3 Reasons Exercise Boosts Mental Health


One of the most pressing risks to the mental health of Americans is stress, and around 48% of Americans say that it has a negative effect on their personal and professional lives.

Stress is also linked to the most common mental conditions in the US, anxiety and depression.

Of the many natural methods recommended by health professionals to improve mental health and wellness, exercise stands out.

By getting your heart racing and by honing your strength and flexibility, you will also be benefiting your body in invaluable ways.

These are just a few reasons why every drop of sweat is just another step towards a happier, healthier you.

3 Reasons Exercise Is Good For Your Mental Health:


1. Exercise helps to overcome depression.

Exercise may be just as important for those battling severe depression as finding the right treatment, according to a recent study by researchers at UT Southwestern Medical Center. The researchers noted that depression has a big effect on health and can even reduce a person’s lifespan. Those who exercise, however, are 56% less likely to die from heart disease following a diagnosis of depression. Exercise can help keep you physically and mentally fit in many ways. By keeping you motivated, it can also help battle conditions like obesity, which are in turn directly linked to heart disease, chronic kidney disease, and diabetes.

2. Exercise increases self esteem.

Exercise can make you feel better about yourself, which in turn can have powerful effects on the way you perform at school or work, as well as the way in which you relate to others. One study found that even with small amounts of exercise, overweight teens enjoyed a big boost in confidence. They also felt better both about their academic competence, and their physical appearance. One factor that demotivates people is the idea that you need to exercise for hours, or lift untold amount of weight, to make a difference. As stated by HomeFitnessJourney, even brisk walking on dedicated machines at home or at the gym, going for a brisk walk at the park, or investing in a small set of weights for personal use, can make a big difference.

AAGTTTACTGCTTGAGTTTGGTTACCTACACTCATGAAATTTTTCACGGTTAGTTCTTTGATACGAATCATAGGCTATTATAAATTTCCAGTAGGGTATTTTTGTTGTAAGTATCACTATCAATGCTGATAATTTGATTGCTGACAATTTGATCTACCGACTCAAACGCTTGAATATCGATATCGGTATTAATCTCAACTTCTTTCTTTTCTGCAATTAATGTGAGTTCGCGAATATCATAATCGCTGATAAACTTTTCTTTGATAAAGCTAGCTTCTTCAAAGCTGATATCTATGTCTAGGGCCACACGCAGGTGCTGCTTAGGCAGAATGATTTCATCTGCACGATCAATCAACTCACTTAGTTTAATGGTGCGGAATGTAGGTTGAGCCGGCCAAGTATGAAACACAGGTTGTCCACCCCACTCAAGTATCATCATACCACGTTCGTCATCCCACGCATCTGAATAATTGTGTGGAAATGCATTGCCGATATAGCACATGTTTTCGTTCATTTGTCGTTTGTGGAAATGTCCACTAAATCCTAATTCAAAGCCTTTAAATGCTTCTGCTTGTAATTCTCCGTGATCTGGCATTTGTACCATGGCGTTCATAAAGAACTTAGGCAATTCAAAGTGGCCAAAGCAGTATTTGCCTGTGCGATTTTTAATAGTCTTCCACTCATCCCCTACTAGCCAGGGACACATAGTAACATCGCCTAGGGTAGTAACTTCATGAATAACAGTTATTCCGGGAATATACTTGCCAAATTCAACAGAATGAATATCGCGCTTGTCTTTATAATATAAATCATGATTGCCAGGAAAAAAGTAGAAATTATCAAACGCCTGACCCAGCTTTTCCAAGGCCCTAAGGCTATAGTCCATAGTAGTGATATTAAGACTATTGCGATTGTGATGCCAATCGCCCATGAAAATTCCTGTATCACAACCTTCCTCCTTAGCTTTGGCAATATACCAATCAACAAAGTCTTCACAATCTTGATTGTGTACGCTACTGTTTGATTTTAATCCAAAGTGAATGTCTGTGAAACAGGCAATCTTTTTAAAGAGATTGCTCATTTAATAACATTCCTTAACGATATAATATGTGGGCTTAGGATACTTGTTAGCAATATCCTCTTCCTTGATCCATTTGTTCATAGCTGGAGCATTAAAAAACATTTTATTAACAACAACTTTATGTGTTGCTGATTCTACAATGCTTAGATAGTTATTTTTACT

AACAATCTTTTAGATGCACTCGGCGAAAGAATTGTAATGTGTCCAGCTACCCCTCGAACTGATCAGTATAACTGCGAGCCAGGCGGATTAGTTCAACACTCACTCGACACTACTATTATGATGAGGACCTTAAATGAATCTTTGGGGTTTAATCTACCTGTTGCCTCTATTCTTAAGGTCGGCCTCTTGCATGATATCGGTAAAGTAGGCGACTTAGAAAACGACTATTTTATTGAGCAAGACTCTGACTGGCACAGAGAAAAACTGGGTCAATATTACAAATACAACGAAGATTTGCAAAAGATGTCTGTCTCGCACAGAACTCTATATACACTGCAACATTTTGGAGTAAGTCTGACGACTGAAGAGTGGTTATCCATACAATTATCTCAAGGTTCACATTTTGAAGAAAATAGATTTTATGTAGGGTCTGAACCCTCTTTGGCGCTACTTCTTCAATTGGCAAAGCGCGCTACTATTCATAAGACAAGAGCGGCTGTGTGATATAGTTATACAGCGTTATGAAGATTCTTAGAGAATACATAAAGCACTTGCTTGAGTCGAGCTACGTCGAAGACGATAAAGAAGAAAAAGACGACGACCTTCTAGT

3. Exercise increases neural connections.

A study published just last month found that even short bursts of exercise increase connections between neurons in the part of the brain associated with learning and memory. Researchers stated that playing a weekly game of pickup basketball or taking 4,000 steps on a given day, already promoted enhanced brain function. In other words, by embracing both long term and short term workout sessions, you can prime the brain for learning, which is important both during your academic years and when you are older.

Numerous studies have shown that exercise is an excellent way to fight depression, anxiety, and stress. Being physically fit will also help you sleep better, which is especially important if you have anxiety or depression. To make the most of exercise, set aside a consistent time to work out everyday, and record your progress on a dedicated app or even a journal. Finally, take a friend along, studies have shown that an exercise buddy can help keep you motivated and consistent, both of which are key to reaping the maximum benefits of daily exercise.

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